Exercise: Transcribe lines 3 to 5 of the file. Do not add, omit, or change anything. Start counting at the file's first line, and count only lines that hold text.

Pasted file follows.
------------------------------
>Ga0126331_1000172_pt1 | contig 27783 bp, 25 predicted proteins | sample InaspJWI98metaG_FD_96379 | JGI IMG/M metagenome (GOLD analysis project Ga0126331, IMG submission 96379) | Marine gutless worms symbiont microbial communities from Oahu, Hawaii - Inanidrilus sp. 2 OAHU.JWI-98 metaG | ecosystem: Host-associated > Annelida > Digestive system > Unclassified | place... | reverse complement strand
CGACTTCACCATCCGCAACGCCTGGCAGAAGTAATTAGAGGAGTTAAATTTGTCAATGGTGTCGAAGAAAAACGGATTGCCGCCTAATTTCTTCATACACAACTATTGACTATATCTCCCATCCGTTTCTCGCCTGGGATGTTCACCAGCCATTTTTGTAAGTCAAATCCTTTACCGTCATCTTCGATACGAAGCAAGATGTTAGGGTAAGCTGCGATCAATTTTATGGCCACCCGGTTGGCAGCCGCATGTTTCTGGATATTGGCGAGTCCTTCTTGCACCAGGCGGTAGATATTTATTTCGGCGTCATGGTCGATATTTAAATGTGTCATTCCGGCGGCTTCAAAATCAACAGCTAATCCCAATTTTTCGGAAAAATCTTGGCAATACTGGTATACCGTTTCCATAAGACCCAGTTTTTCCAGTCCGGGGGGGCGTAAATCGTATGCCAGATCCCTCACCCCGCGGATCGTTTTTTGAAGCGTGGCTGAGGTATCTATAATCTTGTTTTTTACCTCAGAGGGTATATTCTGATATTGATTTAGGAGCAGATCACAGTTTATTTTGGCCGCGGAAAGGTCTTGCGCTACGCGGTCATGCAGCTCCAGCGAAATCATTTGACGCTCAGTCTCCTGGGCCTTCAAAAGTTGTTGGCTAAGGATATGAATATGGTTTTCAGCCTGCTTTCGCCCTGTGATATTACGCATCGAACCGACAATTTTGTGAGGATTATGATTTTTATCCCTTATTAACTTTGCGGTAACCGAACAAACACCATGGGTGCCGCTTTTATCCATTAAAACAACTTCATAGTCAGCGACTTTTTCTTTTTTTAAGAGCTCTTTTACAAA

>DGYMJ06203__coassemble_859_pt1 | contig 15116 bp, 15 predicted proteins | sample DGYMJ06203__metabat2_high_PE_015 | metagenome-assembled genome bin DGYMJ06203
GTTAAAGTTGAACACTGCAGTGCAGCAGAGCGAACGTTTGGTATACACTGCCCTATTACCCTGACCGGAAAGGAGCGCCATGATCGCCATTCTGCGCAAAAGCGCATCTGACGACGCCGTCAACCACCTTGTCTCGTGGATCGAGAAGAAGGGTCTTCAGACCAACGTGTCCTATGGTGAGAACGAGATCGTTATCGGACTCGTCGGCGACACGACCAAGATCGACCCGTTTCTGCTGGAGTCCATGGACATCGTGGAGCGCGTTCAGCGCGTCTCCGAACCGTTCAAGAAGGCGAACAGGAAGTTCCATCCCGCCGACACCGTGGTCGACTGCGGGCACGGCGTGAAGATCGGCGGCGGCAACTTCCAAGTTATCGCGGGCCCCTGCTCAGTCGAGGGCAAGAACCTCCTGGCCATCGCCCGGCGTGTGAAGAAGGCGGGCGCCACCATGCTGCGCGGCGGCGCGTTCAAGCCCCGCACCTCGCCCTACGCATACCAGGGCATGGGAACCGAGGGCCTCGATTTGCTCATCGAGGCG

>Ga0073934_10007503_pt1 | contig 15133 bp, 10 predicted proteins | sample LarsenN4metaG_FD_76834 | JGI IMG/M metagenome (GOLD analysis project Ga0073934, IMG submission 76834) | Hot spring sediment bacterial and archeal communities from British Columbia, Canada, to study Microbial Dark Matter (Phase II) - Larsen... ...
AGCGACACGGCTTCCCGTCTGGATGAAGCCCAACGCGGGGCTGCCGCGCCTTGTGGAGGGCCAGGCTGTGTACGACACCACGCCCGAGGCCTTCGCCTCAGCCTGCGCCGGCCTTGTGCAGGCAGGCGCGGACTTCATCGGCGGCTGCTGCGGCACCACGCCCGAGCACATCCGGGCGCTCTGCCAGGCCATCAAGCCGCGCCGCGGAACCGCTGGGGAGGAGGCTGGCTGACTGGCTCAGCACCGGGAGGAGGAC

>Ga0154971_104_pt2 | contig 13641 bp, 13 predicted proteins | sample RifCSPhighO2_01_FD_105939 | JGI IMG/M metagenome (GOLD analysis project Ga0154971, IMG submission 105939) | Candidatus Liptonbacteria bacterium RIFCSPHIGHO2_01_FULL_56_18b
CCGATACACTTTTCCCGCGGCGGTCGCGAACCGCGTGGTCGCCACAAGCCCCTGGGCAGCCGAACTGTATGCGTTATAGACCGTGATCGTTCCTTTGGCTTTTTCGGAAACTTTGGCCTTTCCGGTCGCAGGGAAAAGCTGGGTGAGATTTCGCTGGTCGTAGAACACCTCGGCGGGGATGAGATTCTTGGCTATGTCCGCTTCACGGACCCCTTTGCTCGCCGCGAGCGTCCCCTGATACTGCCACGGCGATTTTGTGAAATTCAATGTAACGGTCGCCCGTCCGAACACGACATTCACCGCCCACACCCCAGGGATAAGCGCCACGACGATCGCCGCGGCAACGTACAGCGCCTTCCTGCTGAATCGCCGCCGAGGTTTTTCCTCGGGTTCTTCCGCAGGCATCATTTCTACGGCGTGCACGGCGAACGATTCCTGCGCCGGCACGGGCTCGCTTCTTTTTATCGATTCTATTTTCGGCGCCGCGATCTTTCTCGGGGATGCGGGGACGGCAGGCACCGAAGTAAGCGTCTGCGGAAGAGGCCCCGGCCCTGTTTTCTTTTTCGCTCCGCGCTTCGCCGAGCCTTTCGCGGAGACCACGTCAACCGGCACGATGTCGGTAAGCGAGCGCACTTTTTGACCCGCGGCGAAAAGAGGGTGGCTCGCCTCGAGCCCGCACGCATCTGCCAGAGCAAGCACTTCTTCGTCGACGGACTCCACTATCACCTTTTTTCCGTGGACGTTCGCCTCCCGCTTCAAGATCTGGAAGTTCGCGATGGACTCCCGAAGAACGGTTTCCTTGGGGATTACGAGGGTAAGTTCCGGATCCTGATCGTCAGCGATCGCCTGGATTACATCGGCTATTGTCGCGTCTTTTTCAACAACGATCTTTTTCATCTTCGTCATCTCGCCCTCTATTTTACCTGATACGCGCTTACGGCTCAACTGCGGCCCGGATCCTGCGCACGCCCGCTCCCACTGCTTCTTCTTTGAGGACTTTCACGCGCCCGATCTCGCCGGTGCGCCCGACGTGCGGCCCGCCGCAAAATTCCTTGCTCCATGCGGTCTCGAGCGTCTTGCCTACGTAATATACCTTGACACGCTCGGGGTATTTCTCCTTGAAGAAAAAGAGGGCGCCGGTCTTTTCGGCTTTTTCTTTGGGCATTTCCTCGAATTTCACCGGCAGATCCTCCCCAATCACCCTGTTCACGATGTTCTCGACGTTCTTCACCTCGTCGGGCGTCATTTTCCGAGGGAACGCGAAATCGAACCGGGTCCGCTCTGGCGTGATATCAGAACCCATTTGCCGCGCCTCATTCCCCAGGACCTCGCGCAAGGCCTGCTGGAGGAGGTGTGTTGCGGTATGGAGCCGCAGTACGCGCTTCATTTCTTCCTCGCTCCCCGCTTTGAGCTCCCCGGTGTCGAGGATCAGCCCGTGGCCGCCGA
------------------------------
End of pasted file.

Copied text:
>DGYMJ06203__coassemble_859_pt1 | contig 15116 bp, 15 predicted proteins | sample DGYMJ06203__metabat2_high_PE_015 | metagenome-assembled genome bin DGYMJ06203
GTTAAAGTTGAACACTGCAGTGCAGCAGAGCGAACGTTTGGTATACACTGCCCTATTACCCTGACCGGAAAGGAGCGCCATGATCGCCATTCTGCGCAAAAGCGCATCTGACGACGCCGTCAACCACCTTGTCTCGTGGATCGAGAAGAAGGGTCTTCAGACCAACGTGTCCTATGGTGAGAACGAGATCGTTATCGGACTCGTCGGCGACACGACCAAGATCGACCCGTTTCTGCTGGAGTCCATGGACATCGTGGAGCGCGTTCAGCGCGTCTCCGAACCGTTCAAGAAGGCGAACAGGAAGTTCCATCCCGCCGACACCGTGGTCGACTGCGGGCACGGCGTGAAGATCGGCGGCGGCAACTTCCAAGTTATCGCGGGCCCCTGCTCAGTCGAGGGCAAGAACCTCCTGGCCATCGCCCGGCGTGTGAAGAAGGCGGGCGCCACCATGCTGCGCGGCGGCGCGTTCAAGCCCCGCACCTCGCCCTACGCATACCAGGGCATGGGAACCGAGGGCCTCGATTTGCTCATCGAGGCG

>Ga0073934_10007503_pt1 | contig 15133 bp, 10 predicted proteins | sample LarsenN4metaG_FD_76834 | JGI IMG/M metagenome (GOLD analysis project Ga0073934, IMG submission 76834) | Hot spring sediment bacterial and archeal communities from British Columbia, Canada, to study Microbial Dark Matter (Phase II) - Larsen... ...